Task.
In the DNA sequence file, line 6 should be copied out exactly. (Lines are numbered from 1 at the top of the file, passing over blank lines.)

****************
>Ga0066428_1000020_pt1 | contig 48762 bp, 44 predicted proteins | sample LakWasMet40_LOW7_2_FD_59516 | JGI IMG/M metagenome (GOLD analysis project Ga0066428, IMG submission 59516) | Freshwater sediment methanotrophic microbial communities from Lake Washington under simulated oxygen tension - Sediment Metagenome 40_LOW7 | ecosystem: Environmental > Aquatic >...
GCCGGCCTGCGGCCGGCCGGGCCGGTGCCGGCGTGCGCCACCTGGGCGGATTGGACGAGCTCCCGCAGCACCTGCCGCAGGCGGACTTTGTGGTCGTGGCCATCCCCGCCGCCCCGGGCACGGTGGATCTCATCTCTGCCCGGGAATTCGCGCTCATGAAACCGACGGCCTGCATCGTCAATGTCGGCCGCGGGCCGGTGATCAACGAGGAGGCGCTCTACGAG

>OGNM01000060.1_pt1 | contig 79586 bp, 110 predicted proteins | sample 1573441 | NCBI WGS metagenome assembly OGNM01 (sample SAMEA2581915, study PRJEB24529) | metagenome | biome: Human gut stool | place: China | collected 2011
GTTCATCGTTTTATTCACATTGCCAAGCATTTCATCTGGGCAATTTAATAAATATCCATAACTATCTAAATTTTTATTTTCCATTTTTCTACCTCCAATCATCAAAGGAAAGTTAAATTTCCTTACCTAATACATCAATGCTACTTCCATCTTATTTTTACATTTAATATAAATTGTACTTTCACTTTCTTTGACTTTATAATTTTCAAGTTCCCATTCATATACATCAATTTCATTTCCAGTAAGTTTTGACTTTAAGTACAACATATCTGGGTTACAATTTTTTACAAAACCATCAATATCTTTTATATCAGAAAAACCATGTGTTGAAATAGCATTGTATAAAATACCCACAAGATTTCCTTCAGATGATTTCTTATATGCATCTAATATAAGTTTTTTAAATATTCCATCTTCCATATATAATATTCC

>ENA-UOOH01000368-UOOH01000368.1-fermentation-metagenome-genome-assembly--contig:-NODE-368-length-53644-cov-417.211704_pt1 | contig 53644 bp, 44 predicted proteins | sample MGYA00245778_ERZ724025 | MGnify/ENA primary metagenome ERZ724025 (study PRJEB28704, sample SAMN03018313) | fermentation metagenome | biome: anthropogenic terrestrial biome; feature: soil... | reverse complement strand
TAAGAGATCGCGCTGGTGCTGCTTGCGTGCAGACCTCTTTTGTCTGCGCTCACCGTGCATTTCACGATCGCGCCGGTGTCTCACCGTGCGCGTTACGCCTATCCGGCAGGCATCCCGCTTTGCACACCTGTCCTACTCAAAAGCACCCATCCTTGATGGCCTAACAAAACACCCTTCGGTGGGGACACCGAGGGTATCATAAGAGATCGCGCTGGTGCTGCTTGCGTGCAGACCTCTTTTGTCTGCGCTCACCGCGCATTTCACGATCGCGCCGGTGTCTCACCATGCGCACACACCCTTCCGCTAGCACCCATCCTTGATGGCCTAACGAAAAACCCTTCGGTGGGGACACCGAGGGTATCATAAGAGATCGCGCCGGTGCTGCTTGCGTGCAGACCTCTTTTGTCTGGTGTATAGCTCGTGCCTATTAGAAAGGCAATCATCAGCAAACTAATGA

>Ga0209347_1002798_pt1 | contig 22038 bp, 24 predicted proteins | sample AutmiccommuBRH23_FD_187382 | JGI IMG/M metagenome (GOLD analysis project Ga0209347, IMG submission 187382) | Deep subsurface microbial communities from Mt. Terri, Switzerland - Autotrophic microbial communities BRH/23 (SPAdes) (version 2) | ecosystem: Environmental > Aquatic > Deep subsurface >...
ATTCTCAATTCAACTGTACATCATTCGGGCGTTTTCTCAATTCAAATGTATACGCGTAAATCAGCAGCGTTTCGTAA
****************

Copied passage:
TAAGAGATCGCGCTGGTGCTGCTTGCGTGCAGACCTCTTTTGTCTGCGCTCACCGTGCATTTCACGATCGCGCCGGTGTCTCACCGTGCGCGTTACGCCTATCCGGCAGGCATCCCGCTTTGCACACCTGTCCTACTCAAAAGCACCCATCCTTGATGGCCTAACAAAACACCCTTCGGTGGGGACACCGAGGGTATCATAAGAGATCGCGCTGGTGCTGCTTGCGTGCAGACCTCTTTTGTCTGCGCTCACCGCGCATTTCACGATCGCGCCGGTGTCTCACCATGCGCACACACCCTTCCGCTAGCACCCATCCTTGATGGCCTAACGAAAAACCCTTCGGTGGGGACACCGAGGGTATCATAAGAGATCGCGCCGGTGCTGCTTGCGTGCAGACCTCTTTTGTCTGGTGTATAGCTCGTGCCTATTAGAAAGGCAATCATCAGCAAACTAATGA